tongue twisters, rhymes, or puns.

____ English, social studies, and history are easier

         for me than math and science.

____ I have recently written something that

         I am especially proud of.

Logical/Mathematical Intelligence                                       TOTAL = _____

____ I can easily compute numbers in my head.

____ Math and/or science are among my

         favorite subjects in school.

____ I enjoy brainteasers or games that

         require logical thinking.

____ My mind searches for patterns and

         regularities in things.

____ I am interested in new developments

         in science.

____ I believe that almost everything has

        a logical explanation.

Visual/Spatial Intelligence                                                  TOTAL = _____

____ I often see clear visual images

         when I close my eyes.

____ I am sensitive to color.

____ I enjoy doing jigsaw puzzles.

____ I like to draw or doodle.

____ I can easily imagine how something might

         look from a bird’s eye view.

____ I prefer looking at reading material

         with lots of illustrations.

Bodily/Kinesthetic Intelligence                                         TOTAL = _____

____ I participate in at least one sport or

         physical activity on a regular basis.

____ I like working with my hands on concrete activities

         (like carpentry, model-building, sewing, weaving).

____ I like to spend my free time outdoors.

____ I enjoy amusement rides and other

         thrilling experiences.

____ I would describe myself as well coordinated.

____ I need to practice a new skill, not just read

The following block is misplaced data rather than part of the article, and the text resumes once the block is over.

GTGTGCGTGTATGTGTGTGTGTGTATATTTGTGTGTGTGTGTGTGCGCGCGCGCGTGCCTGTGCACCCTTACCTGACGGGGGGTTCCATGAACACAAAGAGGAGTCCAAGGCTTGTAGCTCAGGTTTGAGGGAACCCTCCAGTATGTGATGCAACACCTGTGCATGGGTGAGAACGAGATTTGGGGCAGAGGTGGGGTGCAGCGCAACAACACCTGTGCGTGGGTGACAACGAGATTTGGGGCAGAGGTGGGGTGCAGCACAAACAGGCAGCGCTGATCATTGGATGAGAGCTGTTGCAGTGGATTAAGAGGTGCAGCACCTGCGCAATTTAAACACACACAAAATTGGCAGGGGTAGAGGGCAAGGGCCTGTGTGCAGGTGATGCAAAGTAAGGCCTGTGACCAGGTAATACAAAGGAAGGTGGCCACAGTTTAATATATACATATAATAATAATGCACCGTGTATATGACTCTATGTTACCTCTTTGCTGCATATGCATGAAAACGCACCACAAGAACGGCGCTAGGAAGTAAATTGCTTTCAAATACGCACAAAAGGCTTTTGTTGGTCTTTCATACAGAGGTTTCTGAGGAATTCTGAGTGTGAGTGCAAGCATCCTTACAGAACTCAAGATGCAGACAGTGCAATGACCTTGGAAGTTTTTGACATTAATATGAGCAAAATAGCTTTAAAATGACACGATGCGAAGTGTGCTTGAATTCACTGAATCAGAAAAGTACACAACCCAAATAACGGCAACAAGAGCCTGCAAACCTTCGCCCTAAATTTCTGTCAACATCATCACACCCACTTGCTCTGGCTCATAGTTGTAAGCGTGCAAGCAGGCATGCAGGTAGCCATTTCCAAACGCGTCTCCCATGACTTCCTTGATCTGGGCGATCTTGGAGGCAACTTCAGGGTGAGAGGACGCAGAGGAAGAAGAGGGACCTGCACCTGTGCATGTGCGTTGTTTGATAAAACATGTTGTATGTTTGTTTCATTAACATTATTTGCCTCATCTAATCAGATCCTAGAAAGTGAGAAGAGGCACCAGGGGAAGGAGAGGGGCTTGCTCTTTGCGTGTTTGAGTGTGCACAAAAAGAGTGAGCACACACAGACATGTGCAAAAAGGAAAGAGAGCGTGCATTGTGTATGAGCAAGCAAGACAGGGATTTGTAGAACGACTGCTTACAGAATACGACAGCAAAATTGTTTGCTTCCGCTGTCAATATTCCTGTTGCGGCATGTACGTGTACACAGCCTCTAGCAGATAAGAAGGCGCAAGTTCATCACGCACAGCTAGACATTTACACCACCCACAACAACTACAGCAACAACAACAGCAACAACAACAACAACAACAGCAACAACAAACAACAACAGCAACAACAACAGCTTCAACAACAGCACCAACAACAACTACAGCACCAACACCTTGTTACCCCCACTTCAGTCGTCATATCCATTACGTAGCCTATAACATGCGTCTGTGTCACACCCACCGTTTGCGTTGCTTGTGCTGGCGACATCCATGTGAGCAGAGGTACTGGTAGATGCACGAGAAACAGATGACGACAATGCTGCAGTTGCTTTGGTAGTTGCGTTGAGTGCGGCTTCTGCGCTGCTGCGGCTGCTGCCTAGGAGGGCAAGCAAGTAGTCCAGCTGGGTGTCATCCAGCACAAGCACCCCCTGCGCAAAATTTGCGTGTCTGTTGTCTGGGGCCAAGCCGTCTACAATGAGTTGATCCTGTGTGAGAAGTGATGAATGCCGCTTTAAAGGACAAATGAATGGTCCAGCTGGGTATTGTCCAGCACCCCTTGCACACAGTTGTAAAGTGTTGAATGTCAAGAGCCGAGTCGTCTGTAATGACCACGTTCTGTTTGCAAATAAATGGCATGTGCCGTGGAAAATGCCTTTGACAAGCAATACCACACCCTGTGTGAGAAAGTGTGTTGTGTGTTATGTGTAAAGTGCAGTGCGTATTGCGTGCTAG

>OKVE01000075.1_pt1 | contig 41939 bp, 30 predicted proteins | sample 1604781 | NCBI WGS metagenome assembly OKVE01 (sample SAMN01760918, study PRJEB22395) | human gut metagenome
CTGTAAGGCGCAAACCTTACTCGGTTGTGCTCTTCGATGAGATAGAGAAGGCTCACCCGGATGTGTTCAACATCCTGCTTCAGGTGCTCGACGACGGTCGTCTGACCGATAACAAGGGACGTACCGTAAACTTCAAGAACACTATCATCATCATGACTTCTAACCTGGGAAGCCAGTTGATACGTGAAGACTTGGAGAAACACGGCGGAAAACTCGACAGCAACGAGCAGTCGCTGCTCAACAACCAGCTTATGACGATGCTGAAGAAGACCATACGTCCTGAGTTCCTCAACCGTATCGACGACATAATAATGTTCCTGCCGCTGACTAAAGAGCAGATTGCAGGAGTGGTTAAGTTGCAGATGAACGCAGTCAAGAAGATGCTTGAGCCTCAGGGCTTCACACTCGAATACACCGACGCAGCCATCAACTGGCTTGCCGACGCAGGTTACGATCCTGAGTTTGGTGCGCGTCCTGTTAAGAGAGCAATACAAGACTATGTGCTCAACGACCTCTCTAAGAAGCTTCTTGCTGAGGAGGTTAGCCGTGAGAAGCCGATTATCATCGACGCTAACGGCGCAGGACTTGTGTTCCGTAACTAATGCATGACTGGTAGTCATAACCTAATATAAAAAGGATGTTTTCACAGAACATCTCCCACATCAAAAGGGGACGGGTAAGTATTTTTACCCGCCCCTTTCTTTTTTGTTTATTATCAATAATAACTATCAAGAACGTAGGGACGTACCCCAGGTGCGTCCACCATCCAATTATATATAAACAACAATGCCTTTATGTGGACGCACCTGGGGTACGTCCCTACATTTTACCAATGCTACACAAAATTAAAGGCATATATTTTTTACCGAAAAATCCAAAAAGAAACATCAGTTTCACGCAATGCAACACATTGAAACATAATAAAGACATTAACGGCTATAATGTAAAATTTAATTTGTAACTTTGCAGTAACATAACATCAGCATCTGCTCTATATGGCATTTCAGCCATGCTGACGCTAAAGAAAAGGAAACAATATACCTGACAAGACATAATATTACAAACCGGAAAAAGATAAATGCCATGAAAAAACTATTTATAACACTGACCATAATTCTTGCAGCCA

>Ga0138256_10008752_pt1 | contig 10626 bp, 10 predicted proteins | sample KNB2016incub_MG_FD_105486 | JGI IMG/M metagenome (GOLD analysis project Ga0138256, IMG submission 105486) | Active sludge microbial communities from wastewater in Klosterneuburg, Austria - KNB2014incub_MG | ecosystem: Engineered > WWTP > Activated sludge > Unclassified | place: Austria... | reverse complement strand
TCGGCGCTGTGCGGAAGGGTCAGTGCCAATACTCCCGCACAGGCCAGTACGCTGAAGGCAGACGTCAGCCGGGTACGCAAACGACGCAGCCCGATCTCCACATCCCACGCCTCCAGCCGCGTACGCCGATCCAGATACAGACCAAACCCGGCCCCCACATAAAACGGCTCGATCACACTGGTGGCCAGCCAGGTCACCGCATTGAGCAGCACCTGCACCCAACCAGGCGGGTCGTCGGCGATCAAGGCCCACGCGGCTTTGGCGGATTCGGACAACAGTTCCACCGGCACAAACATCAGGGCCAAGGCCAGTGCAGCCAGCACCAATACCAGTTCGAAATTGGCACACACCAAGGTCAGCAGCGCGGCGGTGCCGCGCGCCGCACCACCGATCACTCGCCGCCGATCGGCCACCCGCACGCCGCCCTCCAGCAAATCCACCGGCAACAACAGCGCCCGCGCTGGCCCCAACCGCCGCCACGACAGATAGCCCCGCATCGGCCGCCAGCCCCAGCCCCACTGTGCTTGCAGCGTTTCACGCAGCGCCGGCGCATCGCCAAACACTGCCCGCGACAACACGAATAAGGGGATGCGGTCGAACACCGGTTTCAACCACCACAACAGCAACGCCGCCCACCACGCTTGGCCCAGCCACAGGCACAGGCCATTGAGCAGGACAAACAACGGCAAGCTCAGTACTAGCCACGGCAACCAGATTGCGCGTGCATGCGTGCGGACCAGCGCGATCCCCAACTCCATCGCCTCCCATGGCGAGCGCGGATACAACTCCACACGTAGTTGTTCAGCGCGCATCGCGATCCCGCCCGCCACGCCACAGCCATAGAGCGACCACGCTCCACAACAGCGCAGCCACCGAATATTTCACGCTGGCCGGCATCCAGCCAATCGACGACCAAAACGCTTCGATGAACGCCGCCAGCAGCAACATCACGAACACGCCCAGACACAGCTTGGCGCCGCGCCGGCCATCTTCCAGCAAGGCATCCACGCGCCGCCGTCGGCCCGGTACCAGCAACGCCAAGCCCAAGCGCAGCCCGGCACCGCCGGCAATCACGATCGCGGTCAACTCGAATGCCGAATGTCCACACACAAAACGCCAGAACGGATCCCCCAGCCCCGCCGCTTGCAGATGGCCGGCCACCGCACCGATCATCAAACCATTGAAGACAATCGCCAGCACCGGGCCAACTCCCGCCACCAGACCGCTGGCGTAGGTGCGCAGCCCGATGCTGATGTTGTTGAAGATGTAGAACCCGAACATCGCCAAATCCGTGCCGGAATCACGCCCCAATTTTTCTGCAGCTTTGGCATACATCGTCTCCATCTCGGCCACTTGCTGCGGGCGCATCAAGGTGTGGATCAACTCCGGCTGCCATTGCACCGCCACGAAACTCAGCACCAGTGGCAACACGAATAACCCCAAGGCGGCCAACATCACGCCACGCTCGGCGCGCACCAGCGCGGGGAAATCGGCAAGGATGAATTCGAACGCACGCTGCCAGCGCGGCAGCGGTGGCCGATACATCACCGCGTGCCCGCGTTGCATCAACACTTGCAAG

about it or see a video about it.

Musical/Rhythmic Intelligence

                                          TOTAL = _____

____ I have a pleasant singing voice.

____ I play a musical instrument.

____ My life would not be so great without music.

____ I can easily keep time to music with

         a simple percussion instrument,

____ I know the tunes to many different

         songs and musical pieces.

____ If I hear a musical selection a couple times,

         I can usually sing it fairly accurately.

Interpersonal Intelligence                                                 TOTAL = _____

____ I am the sort of person that others come

         to for advice.

____ I prefer group sports (like softball) rather

         than individual sports (like swimming).

____ I like group games like Monopoly better

         than individual entertainment.

____ I enjoy the challenge of teaching others

         how to do something.

____ I consider myself a leader, and others

         have called me a leader.

____ I like to get involved in social activities

        at my school, church, or community.

Intrapersonal Intelligence                                              TOTAL = _____

____ I regularly spend time alone, reflecting or

        thinking about important questions.

____ I have opinions that set me apart from the crowd.

____ I have a special hobby or interest that

        I like to do alone.